The lack of contrivance that Swilley claims has steered the Black Lips sonically seems like a governing principal for the entire band. In preparation for Underneath the Rainbow, Cole sought out collaborations with Phil Spector and Charles Manson both of which (mercifully?) fell through. Then following a drunken conversation in a hotel room with Patrick Carney of The Black Keys, Carney came on board as one of the album’s producers. Not to mention the impromptu performance with Boy George recently, or their show in Atlanta with flamboyant Houston rapper Riff Raff. Even their much-publicised tour of the Middle East in 2012 was undertaken mainly just to prove they could.

“It’s like ‘why not?’” Cole Alexander shrugs.


For bands like Black Lips who find their origins in struggle, shock and show, there is always a tension between their roots and their trajectories of success.

It’s a very public kind of attrition, something specific to rock (particularly punk) bands that grow in age, notoriety and wealth. The spontaneity of Black Lips, even in the face of increased fame and rigorous touring schedules seems to have remained very much intact.

[Author’s Note: Or tatters, depending on your attitude towards the spontaneous.]

But there’s another founding value, even more ‘at-risk’ from decay—adversity.  

Adversity, particularly for punk-rock bands, is a kind of seduction. It’s a catalysing force. But what happens in the face of success? Where, like Black Lips, you have a label, are on a PR roster, can’t really play house parties anymore and are basically free from a lot of the struggles that the band was formed in the midst of, how is it possible to maintain an adversarial spirit that is, for a lot of fans (and possibly still the band’s members), what the band is all about?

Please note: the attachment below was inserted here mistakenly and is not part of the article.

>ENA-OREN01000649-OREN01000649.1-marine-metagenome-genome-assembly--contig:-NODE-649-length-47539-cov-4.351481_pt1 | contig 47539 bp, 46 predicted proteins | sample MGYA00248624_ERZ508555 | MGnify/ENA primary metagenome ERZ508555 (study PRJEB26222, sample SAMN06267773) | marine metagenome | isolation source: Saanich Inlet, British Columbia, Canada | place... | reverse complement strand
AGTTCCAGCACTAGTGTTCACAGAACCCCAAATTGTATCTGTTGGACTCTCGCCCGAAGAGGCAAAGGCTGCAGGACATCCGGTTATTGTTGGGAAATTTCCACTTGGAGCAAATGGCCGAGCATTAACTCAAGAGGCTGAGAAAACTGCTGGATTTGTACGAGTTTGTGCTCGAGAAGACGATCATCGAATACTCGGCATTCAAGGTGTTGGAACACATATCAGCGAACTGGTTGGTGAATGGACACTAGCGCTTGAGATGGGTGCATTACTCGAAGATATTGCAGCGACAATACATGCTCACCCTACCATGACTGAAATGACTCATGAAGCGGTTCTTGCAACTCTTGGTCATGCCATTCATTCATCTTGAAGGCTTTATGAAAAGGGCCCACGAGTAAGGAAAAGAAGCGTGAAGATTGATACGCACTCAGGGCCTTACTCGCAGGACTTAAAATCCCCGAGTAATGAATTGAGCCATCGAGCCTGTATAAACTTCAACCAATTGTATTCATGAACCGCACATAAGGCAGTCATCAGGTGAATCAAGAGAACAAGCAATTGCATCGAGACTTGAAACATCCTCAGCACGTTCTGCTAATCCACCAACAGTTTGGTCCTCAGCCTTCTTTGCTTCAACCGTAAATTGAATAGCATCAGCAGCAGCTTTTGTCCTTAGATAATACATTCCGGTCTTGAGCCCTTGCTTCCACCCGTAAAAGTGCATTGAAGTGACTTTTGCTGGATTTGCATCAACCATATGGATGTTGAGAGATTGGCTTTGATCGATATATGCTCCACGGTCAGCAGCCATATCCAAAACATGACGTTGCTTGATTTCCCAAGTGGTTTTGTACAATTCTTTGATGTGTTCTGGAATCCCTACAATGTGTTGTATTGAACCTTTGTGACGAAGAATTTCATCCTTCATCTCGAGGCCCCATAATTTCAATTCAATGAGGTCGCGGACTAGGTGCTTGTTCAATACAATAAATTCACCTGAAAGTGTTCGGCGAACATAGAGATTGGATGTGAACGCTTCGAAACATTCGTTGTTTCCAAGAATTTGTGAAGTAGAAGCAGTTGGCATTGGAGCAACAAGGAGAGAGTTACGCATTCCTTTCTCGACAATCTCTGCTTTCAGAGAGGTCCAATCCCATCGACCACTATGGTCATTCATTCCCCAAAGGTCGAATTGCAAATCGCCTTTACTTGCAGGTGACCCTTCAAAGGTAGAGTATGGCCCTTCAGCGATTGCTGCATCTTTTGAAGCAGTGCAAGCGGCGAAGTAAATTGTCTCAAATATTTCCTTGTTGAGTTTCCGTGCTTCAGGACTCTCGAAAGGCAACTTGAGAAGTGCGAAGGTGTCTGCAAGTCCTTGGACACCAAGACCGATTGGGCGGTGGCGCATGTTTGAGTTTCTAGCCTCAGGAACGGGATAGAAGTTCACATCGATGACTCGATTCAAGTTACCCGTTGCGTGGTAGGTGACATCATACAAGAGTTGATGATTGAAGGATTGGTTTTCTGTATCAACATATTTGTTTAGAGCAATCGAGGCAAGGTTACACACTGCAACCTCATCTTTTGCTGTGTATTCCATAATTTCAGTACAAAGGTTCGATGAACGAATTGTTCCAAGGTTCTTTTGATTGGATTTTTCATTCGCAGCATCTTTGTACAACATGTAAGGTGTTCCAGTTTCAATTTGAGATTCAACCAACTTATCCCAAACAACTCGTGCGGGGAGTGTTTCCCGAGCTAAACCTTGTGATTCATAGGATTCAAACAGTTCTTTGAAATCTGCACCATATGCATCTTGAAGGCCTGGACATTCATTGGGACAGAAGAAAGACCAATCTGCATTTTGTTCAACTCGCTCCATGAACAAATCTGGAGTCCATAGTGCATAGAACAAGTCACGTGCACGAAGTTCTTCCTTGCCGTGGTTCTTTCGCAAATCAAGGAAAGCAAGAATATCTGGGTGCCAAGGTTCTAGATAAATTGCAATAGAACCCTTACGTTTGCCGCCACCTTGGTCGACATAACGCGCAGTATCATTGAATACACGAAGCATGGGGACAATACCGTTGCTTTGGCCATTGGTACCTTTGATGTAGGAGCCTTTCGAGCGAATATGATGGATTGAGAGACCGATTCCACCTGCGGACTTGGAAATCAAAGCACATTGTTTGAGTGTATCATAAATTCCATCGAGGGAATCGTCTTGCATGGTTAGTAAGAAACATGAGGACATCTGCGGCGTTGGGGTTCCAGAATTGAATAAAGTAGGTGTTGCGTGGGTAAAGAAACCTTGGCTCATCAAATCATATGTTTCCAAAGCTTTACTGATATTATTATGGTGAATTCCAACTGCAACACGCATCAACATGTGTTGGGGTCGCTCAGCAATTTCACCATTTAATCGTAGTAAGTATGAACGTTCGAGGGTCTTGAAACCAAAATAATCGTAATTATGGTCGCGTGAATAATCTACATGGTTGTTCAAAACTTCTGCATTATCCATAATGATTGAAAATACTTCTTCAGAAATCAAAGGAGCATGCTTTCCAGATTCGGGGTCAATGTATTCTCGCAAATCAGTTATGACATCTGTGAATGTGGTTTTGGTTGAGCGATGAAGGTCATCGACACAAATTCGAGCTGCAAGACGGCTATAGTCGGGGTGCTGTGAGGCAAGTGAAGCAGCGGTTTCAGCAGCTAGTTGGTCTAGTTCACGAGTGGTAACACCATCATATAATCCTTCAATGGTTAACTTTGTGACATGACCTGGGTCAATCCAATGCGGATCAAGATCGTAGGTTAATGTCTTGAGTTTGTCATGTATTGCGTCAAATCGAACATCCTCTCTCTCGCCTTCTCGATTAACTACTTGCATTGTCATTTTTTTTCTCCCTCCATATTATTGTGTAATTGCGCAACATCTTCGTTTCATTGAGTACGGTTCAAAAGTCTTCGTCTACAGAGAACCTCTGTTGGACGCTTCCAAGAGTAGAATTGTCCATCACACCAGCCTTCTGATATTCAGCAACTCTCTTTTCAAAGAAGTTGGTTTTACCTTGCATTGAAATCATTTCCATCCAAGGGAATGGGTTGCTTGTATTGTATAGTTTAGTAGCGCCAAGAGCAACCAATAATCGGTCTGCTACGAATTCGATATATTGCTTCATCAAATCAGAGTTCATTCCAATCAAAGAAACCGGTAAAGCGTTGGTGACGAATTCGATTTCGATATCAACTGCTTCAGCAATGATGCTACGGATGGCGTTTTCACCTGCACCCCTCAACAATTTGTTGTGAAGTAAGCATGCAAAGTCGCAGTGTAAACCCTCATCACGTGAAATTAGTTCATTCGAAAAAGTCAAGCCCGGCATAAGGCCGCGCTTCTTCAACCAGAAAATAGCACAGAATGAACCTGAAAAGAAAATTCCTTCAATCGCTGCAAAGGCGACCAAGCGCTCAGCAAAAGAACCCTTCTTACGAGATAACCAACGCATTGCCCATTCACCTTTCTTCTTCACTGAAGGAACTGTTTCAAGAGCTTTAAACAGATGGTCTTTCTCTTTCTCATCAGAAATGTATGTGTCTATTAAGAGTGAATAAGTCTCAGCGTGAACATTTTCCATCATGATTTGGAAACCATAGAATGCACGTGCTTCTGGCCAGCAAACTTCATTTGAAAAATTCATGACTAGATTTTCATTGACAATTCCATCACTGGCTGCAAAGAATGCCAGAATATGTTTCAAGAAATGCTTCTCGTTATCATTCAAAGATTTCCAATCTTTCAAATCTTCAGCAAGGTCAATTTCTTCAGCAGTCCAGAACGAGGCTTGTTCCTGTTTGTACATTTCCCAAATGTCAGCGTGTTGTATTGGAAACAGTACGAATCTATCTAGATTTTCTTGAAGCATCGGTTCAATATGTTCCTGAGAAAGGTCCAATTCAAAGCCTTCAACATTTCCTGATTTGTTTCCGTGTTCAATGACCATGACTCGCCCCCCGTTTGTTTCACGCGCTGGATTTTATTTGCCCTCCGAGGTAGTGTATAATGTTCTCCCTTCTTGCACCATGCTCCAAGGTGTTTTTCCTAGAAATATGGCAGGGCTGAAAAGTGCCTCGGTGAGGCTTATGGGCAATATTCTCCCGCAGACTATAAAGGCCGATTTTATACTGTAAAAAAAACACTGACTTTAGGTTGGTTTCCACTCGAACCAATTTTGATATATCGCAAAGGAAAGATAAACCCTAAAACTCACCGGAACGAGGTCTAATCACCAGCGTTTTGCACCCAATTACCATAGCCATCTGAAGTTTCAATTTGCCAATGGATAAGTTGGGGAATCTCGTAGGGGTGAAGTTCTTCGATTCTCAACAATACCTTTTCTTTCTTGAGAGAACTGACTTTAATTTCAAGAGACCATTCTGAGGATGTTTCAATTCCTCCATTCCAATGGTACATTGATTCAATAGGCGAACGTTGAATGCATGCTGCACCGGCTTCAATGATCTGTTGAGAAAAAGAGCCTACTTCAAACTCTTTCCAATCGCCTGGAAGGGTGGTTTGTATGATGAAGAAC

“Is that something you’re even thinking about?” I stammer at Jared Swilley.

“Maybe subconsciously possibly” Swilley winces. “But we can still recreate that energy of early house shows at bigger sized clubs. its a little difficult at festivals…”

“And it’s almost more crazy sometimes” says Alexander, “because there’s a larger amount of people going crazy rather than a tiny club of like 15 people and now we’ll play in a major city and it’ll be closer to like 1000 people…”

Raw numbers aside, the focus of their reaction basically says it all. Black Lips don’t need to think about authenticity or their incipient values descending into mere window-dressing—the barometer is their fans. The band has long held that their live show is a deeply reciprocal experience; so increasing amounts of joyous fans means there’s zero problems. And they seem right to place faith in them.

“It’s funny”, says Alexander, “it’s mainly in the States but we have some full families in certain cities. Parents who have been taking their kids to our shows since they were in middle school.” Swilley nods and leans in.

“And lot of kids who are big fans of ours are like ‘you’re one of the only bands that I listen to that my parents let me play in the car’…” And this is on top of the wild 18-25 year olds that mostly populate their shows—“and sometimes way younger” Alexander admits. There’s something about the fanbase that feels way more like an extended circle of friends than a regular fanbase. And maybe it’s just how the band cultivated its fans from the beginning—like a glowing blue light, drawing all of the outsiders in. 

[Author’s Note: A particularly poignant example of this is the tour following the death of the band’s second guitarist Ben Eberbaugh, killed in a car accident in 2002, not long before the release of the band’s first album. In solidarity, a multi-van convoy of around 4 vans and almost 40 people accompanied Black Lips on tour.]